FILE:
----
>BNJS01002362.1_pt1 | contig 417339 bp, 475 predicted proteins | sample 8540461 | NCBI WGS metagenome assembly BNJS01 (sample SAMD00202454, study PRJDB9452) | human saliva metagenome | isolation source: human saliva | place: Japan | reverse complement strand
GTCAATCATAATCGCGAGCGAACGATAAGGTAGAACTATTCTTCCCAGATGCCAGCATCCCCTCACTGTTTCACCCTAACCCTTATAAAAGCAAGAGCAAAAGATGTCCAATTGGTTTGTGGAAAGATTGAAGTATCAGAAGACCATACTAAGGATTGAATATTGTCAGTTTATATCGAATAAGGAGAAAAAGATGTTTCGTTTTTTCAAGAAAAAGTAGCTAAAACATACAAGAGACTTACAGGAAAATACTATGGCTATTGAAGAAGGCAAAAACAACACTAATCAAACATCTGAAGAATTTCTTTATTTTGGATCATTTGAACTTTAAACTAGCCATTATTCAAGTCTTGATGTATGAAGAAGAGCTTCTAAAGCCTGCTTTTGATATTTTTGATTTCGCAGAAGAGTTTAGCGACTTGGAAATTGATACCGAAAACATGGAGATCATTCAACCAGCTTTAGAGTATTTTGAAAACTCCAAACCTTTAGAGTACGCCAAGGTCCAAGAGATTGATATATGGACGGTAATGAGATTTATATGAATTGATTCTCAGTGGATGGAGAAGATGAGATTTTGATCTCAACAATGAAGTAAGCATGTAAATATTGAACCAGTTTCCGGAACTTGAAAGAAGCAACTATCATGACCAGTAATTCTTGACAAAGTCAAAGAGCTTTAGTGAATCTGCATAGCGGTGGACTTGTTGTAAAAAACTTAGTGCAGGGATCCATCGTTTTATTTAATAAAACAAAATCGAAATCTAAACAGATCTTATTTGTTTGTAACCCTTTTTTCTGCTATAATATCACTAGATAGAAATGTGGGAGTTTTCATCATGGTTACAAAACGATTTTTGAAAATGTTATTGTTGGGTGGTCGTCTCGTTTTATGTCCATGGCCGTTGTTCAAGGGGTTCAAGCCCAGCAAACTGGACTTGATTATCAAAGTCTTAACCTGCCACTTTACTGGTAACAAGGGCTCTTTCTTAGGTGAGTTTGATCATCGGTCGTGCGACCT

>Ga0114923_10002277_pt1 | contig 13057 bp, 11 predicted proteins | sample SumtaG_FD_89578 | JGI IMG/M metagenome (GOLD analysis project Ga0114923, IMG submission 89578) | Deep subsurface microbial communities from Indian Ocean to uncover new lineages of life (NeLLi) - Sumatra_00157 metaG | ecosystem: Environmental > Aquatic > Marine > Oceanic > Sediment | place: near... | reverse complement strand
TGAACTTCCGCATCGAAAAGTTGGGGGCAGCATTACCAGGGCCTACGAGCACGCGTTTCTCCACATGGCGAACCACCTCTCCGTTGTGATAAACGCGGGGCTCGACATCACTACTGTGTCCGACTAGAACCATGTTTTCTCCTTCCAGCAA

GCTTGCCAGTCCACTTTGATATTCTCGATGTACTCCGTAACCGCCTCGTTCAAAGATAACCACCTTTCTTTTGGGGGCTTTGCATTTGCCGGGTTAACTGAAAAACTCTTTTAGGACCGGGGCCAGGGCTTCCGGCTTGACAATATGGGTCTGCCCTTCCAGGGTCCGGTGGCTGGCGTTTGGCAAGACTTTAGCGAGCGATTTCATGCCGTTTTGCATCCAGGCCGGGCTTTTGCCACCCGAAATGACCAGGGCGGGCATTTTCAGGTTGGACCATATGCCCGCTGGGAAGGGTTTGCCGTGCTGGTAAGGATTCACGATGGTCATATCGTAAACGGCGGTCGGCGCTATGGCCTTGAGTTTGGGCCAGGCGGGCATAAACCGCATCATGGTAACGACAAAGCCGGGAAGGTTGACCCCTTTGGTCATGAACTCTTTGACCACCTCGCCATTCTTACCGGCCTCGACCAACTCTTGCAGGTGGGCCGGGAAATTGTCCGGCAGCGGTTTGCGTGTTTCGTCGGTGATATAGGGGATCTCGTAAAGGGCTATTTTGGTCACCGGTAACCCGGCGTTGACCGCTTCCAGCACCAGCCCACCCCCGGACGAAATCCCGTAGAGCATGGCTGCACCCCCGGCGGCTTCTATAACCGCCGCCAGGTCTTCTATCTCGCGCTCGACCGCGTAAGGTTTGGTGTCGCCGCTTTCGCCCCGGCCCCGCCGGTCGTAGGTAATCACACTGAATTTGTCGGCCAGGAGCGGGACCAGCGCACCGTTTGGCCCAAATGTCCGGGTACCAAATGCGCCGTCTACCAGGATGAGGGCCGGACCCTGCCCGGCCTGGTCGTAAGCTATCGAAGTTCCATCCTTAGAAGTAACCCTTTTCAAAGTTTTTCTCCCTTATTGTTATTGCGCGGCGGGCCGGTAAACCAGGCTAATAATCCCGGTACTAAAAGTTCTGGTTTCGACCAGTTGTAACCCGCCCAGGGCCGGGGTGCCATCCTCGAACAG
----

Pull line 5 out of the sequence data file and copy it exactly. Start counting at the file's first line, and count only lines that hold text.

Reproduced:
GCTTGCCAGTCCACTTTGATATTCTCGATGTACTCCGTAACCGCCTCGTTCAAAGATAACCACCTTTCTTTTGGGGGCTTTGCATTTGCCGGGTTAACTGAAAAACTCTTTTAGGACCGGGGCCAGGGCTTCCGGCTTGACAATATGGGTCTGCCCTTCCAGGGTCCGGTGGCTGGCGTTTGGCAAGACTTTAGCGAGCGATTTCATGCCGTTTTGCATCCAGGCCGGGCTTTTGCCACCCGAAATGACCAGGGCGGGCATTTTCAGGTTGGACCATATGCCCGCTGGGAAGGGTTTGCCGTGCTGGTAAGGATTCACGATGGTCATATCGTAAACGGCGGTCGGCGCTATGGCCTTGAGTTTGGGCCAGGCGGGCATAAACCGCATCATGGTAACGACAAAGCCGGGAAGGTTGACCCCTTTGGTCATGAACTCTTTGACCACCTCGCCATTCTTACCGGCCTCGACCAACTCTTGCAGGTGGGCCGGGAAATTGTCCGGCAGCGGTTTGCGTGTTTCGTCGGTGATATAGGGGATCTCGTAAAGGGCTATTTTGGTCACCGGTAACCCGGCGTTGACCGCTTCCAGCACCAGCCCACCCCCGGACGAAATCCCGTAGAGCATGGCTGCACCCCCGGCGGCTTCTATAACCGCCGCCAGGTCTTCTATCTCGCGCTCGACCGCGTAAGGTTTGGTGTCGCCGCTTTCGCCCCGGCCCCGCCGGTCGTAGGTAATCACACTGAATTTGTCGGCCAGGAGCGGGACCAGCGCACCGTTTGGCCCAAATGTCCGGGTACCAAATGCGCCGTCTACCAGGATGAGGGCCGGACCCTGCCCGGCCTGGTCGTAAGCTATCGAAGTTCCATCCTTAGAAGTAACCCTTTTCAAAGTTTTTCTCCCTTATTGTTATTGCGCGGCGGGCCGGTAAACCAGGCTAATAATCCCGGTACTAAAAGTTCTGGTTTCGACCAGTTGTAACCCGCCCAGGGCCGGGGTGCCATCCTCGAACAG